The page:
Wise Emperor and Loyal Ministers, a Chinese New Year painting from the late Qing dynasty (清代) (overprinted painting). (Picture credit: Gongyuan Communication/Fotoe)

There is a famous quote from Emperor Taizong of Tang (唐太宗), “With a bronze mirror, one can see whether he is properly attired; with history as a mirror, one can understand the rise and fall of a nation; with men as a mirror, one can see whether he is right or wrong.” History can help us understand the rise and fall of dynasties, allowing us to learn from them and avoid repeating the past mistakes. There are numerous stories about the emperors and their ministers in ancient China during its thousands years of history. Here, we have selected some of them that may be little-known by the public yet worth reading to share with you.

The policy “One Country, Two Systems” is well-known by the Hong Kong people. In fact, this governing principle was actually introduced as early as more than a thousand years ago by Yelu Abaoji (耶律阿保機), Emperor Taizu of Liao (遼太祖). In 938, Emperor Taizu took over the 16 prefectures of Yanyun (燕雲十六州) in northern China tributed by Shi Jingtang (石敬瑭), a regional military governor in the late Tang dynasty. Following this, Emperor Taizu began to control both the northern nomadic ethnic groups and the southern farming people. Considering the different living habits between the two regions, he adopted a special governing principle to adapt to their different customs, forming two complete sets of official systems in the north and south. This reflected the Khitan people’s respect and inclusiveness for other cultures.

“Belt and Road” was proposed in a policy document entitled Vision and Actions on Jointly Building Silk Road Economic Belt and 21st-Century Maritime Silk Road issued by the National Development and Reform Commission of the People’s Republic of China in 2015. The document was prepared to facilitate the coordination of economic policies of countries along the Belt and Road, and jointly build an open, inclusive and balanced regional economic cooperation architecture that benefits all. This idea of economic construction was first initiated by Emperor Yang of Sui (隋煬帝) early in history. He sent his minister Pei Ju (裴矩) to Zhangye (张掖) to invite Hu (胡, northern and western regions of ancient China) merchants to the Han (漢) land, hoping to promote trading. In order to impress the Hu merchants with the Sui dynasty’s prosperity, Emperor Yang ordered to beautify the capital Luoyang (洛陽), and demanded everyone to wear fine clothes. Furthermore, he ordered to wrap trees with silk to demonstrate the country’s wealth.

Many emperors and ministers had to deal with various epidemic breakouts in ancient China. For example, during the reign of Emperor Renzong of Song (宋仁宗), a plague broke out in the capital Kaifeng (開封). For the safety of Emperor Renzong, the imperial physicians presented him with a pair of extremely rare rhinoceros horns as medication. Emperor Renzong was so concerned about his people that he ordered the physicians to grind the rhinoceros horns into powder and distribute it to those in need. He also sent his imperial physicians to them. To fighting against the epidemic, the famous officials Su Shi (蘇軾) and Zeng Gong (曾鞏) from the Northern Song dynasty not only actively raise funds to help the people get through the hard time, but also donated their own savings to build and operate hospitals.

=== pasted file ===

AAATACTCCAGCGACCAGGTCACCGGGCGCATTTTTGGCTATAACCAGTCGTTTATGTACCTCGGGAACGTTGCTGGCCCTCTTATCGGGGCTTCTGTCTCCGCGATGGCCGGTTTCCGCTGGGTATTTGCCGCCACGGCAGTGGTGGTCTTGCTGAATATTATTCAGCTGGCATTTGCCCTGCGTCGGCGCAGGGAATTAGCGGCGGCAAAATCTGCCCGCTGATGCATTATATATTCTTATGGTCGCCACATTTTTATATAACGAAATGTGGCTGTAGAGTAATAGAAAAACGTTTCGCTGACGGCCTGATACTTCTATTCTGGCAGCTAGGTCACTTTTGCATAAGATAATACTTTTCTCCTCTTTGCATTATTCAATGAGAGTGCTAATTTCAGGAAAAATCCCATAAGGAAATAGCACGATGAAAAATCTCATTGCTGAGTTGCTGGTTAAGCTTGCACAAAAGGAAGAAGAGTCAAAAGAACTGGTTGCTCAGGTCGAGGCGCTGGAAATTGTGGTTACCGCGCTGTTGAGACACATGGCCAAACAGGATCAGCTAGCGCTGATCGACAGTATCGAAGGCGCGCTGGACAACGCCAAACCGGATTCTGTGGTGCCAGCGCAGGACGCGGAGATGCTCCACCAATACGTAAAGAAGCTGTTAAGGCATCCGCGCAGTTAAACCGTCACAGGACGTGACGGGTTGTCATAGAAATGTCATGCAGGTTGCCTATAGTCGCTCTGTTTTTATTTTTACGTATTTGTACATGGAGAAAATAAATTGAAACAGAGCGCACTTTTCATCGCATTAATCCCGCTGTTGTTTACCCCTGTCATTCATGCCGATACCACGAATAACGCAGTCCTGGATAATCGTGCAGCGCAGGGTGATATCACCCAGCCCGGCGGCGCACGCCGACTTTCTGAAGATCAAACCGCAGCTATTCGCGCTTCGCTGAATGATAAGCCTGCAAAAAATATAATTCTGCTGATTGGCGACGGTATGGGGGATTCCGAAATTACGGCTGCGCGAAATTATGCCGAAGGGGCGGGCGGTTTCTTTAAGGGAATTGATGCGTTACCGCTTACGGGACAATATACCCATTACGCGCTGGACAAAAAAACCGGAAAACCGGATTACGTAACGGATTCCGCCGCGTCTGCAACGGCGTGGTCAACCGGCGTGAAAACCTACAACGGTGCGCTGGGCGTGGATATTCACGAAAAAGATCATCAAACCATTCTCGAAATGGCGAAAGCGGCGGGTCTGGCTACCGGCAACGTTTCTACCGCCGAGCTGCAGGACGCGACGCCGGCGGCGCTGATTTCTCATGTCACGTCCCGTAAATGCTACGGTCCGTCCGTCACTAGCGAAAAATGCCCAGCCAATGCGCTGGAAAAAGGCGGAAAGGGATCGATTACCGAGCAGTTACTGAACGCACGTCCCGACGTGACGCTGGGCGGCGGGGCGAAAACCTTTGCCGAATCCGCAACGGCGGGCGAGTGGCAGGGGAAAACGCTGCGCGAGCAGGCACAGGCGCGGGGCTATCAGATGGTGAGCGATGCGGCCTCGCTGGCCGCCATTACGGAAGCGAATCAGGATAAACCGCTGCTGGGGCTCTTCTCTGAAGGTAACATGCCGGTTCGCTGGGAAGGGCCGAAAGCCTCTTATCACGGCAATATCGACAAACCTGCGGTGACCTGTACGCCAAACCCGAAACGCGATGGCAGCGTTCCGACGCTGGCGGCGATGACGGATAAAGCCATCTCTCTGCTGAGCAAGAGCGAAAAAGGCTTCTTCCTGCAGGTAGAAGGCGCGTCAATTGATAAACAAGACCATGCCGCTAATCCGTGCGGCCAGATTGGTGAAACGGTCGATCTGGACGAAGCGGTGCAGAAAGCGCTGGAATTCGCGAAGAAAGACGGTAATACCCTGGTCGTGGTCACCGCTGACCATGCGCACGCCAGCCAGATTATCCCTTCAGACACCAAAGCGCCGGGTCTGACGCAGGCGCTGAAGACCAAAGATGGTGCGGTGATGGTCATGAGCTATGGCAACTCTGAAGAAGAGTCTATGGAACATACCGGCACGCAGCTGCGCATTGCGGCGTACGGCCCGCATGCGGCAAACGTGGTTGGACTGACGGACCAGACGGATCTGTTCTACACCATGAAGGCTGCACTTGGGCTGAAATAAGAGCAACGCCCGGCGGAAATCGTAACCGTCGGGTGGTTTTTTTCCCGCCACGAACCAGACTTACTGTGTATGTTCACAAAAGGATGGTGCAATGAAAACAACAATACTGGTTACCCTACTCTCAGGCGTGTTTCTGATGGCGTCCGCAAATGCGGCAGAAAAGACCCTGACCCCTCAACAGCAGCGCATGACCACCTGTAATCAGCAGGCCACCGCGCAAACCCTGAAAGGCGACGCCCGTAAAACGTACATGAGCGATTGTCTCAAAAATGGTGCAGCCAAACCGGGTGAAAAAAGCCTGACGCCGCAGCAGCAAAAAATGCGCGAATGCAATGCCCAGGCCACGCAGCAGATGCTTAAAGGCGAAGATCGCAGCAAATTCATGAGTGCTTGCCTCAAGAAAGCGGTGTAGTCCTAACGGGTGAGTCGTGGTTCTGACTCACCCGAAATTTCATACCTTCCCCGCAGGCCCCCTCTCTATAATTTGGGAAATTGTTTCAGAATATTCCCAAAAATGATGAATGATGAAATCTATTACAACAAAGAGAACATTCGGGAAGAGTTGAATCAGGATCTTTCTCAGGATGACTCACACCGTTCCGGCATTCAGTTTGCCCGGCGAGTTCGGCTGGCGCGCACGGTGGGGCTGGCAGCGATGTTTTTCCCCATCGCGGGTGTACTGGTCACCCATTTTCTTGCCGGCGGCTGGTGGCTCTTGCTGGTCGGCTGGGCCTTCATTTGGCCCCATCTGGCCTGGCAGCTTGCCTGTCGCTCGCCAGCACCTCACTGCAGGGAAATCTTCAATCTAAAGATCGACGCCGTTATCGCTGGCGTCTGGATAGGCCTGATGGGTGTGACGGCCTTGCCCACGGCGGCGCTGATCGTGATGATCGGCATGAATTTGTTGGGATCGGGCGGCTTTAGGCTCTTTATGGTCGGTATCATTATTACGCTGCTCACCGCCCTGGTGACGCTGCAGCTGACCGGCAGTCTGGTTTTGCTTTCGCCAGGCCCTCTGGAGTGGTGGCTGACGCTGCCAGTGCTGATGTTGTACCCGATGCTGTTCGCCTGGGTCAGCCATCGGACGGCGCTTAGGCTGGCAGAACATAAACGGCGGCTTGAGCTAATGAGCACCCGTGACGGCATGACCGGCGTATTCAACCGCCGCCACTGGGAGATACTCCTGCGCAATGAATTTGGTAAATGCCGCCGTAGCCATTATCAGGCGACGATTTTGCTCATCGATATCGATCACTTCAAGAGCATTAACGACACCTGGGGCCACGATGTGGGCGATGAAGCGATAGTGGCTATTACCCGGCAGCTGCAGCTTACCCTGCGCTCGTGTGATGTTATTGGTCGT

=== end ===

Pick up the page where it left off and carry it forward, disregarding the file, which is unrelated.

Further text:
The past dynasties of China all saw numerous corrupt officials, who were disdained by the people. Some treacherous officials enjoyed wealthy and peaceful lives before death, but some were not so lucky. The latter were imprisoned and tortured as a punishment for their misbehaviours. Respective examples are Qin Hui (秦檜) and Cai Jing (蔡京), two notorious chancellors in the Song dynasty. Despite their different destinies, they were all despised by the later generations. During his eighteen years of tenure as chancellor, not only did Qin take bribes and bend the law, but also persecuted his political enemy Yue Fei (岳飛), a loyal general who fought for the Song during the Jin (金)-Song Wars. However, Emperor Gaozong of Song (宋高宗) appeased his wicked behaviours and did not remove his descendants from office until his death. Qin lived a rich and peaceful life, but his evildoings were recorded in the annals of history. However, Cai, another chancellor in the Song dynasty met a completely different destiny. He took dictatorship for 20 years during the reign of Emperor Huizong of Song (宋徽宗). Just like Qin, his rule was characterised by corruption and bribes. His dishonest behaviour was also acquiesced by the emperor. However, when Emperor Huizong abdicated the throne to Emperor Qinzong (欽宗), Cai lost his power and immediately became disdained by the masses. He died of sickness in exile at last.

In his poem Encouragement to Learning (《勵学篇》), Emperor Zhenzong of Song (宋真宗) wrote, “In books, there are houses made of gold and women as beautiful as jade.” Some may think that emperors did not need to read books. In fact, many ancient politicians loved to read and kept it as a routine in their busy schedules. What kind of books did they like to read? For example, the emperors in the Song dynasty were interested in historical books, such as The Book of Documents (《尚書》, Shangshu,), History of the Former Han (《漢書》, Hanshu), and Readings of the Taiping Era (《太平御覽》, Taiping Yulan) . Liu Anshi (劉安世), the Imperial Censor in the Northern Song dynasty, once said, “Emperor Taizu (太祖) enjoys reading. Every night he reads the historical annals of previous dynasties in his palace. Sometimes he even reads until midnight.”

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